The rating is for language, some sexuality/nudity, drug content, and brief violence.
AUDIO/VIDEO - By The Numbers:
REFERENCE = 92-100 / EXCELLENT = 83-91 / GOOD = 74-82 / AVERAGE = 65-73 / BELOW AVERAGE = under 65
**My audio/video ratings are based upon a comparative made against other high definition media/blu-ray disc.**
(Each rating is worth 4 points with a max of 5 per category)
- Low frequency extension:
- Surround Sound presentation:
- Dialogue Reproduction:
(Each rating is worth 4 points with a max of 5 per category)
- Black level/Shadow detail:
- Color reproduction:
A serious man comes to Blu-ray Disc from Universal featuring 1080p AVC encoded video that has an average bitrate of 35 mbps and lossless DTS-HD 5.1 Master Audio sound that has an average bitrate of 3.1 mbps.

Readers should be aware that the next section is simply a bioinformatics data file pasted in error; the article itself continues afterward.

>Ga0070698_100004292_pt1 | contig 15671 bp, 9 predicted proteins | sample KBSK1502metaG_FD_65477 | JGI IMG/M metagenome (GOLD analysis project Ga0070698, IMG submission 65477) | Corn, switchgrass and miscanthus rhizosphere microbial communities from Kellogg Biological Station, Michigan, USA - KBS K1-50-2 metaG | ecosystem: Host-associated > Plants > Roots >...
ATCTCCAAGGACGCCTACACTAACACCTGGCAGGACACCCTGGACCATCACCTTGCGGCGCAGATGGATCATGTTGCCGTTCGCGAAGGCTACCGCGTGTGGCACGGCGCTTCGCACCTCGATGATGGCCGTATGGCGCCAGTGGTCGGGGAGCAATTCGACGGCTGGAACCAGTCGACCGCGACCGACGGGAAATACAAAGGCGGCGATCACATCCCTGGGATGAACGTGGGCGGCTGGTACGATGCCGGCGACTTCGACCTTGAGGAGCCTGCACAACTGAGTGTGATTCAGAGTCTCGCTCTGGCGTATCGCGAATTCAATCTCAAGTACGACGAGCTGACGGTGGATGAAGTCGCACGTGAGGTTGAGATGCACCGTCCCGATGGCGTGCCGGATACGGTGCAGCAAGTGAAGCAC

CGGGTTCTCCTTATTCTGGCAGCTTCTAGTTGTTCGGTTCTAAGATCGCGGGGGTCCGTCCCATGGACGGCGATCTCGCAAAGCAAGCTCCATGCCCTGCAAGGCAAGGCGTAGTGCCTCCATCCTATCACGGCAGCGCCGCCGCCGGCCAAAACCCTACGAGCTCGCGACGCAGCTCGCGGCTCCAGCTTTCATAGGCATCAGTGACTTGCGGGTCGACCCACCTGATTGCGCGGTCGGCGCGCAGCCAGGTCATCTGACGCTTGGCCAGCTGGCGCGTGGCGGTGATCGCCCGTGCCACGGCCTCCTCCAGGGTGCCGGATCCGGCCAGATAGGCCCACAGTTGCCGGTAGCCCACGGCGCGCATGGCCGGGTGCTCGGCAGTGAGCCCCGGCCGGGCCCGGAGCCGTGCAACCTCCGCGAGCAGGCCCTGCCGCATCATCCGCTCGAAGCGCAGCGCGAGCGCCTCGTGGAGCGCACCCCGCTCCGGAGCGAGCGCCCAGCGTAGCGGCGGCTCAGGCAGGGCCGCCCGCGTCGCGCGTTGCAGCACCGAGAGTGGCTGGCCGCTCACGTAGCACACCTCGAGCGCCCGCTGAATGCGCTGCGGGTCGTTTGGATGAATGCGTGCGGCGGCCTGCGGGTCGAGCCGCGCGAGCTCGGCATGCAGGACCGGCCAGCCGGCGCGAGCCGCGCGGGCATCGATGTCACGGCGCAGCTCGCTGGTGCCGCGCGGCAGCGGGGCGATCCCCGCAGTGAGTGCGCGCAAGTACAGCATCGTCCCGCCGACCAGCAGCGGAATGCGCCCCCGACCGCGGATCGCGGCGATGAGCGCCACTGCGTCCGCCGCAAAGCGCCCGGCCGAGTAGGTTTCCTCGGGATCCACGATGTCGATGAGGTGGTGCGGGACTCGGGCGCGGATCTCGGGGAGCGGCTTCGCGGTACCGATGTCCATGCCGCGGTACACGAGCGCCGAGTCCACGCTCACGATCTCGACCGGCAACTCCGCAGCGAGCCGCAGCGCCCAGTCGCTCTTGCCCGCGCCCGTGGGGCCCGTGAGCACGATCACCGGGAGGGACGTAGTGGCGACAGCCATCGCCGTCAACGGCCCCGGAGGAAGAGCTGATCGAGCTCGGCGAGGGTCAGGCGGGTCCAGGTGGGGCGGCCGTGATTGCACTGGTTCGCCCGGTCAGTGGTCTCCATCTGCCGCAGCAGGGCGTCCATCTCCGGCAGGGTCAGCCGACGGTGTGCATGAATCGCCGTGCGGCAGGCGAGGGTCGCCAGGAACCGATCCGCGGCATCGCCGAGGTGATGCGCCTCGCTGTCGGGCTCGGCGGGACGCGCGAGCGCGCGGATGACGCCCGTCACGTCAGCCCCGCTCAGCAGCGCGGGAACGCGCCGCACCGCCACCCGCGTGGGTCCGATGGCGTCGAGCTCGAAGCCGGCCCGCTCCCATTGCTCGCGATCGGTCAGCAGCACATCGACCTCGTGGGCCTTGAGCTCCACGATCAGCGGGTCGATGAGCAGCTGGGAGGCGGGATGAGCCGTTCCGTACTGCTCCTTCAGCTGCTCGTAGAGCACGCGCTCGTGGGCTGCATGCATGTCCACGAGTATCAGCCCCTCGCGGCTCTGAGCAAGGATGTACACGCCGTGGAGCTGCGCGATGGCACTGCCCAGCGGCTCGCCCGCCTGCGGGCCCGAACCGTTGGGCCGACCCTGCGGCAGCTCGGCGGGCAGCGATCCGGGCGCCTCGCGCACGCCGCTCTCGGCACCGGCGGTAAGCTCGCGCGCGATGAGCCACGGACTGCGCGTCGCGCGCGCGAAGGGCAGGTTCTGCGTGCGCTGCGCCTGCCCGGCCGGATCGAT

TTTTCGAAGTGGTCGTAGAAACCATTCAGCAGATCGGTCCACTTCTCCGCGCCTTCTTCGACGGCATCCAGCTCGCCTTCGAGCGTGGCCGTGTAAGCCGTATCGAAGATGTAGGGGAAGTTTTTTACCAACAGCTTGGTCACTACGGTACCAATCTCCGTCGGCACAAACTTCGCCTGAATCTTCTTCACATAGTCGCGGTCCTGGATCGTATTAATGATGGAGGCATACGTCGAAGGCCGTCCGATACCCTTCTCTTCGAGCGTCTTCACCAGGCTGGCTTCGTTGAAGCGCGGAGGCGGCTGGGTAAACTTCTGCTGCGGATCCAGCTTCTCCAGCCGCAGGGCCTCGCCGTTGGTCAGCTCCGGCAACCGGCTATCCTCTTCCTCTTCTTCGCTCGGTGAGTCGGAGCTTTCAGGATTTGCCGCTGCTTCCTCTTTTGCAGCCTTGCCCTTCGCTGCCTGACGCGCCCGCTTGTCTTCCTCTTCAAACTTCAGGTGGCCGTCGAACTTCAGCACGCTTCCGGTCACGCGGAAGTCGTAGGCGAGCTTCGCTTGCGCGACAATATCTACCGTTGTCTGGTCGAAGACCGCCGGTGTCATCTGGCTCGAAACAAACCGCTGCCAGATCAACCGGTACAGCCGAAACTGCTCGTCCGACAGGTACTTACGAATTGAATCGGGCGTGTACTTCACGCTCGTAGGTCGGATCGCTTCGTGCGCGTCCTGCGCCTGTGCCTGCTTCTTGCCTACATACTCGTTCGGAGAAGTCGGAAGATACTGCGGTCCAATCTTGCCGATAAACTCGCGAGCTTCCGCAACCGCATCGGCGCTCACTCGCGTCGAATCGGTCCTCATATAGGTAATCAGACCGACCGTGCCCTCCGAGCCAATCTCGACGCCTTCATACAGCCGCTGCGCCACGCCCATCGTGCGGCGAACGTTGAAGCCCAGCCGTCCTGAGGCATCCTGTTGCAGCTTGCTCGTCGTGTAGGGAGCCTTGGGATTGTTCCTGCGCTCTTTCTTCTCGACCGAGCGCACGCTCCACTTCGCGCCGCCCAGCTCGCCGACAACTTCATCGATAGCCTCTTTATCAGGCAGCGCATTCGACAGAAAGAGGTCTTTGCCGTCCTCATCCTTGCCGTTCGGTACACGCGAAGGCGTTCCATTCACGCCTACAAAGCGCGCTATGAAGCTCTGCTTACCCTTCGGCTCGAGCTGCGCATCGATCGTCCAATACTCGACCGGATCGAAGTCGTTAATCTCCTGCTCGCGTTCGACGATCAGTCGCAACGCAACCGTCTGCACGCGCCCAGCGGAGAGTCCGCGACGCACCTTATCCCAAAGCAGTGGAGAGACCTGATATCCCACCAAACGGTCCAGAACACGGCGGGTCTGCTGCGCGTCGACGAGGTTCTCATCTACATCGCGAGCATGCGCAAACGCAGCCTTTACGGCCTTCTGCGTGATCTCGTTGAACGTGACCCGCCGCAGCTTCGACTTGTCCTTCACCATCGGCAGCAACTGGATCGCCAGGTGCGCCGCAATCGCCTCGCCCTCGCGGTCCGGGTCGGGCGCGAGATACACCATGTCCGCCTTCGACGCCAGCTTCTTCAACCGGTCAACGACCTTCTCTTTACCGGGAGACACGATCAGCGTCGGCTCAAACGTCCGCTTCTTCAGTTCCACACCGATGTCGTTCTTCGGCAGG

This is a reference quality high definition transfer that looks spectacular. Images are transparent with exquisite detail and a near infinite sense of depth. Close ups and mid level shots are incredibly detailed and revealing of even the subtlest nuance visible within facial features, clothing, and objects/backgrounds within the frame. Fidelity is never in question regardless of perspective. At times I found the visuals onscreen to be breath taking. Colors are kept within the scope of the time frame which means lots of browns, grays, greens and blacks. The splashes of bright oranges and yellows provide a welcomed respite and pop nicely. The delineated sepia toned colors have a succulent quality that reveals subtle gradations and enhances depth. Skin tones are vibrant, tonally rich and chock full of fine textural nuance. Blacks are rich, gradationally strong and dynamic which helps them pop during sequences that contained both light and dark elements. Detail in uneven light and darkened environments (such as in the Jolly Roger hotel room) reveals discerning shapes and structure in backgrounds/objects. Grain is present and maintains a filmic textural essence that presides over the presentation without intrusion. I found this to be an impressive and pristine quality high definition video presentation from Universal.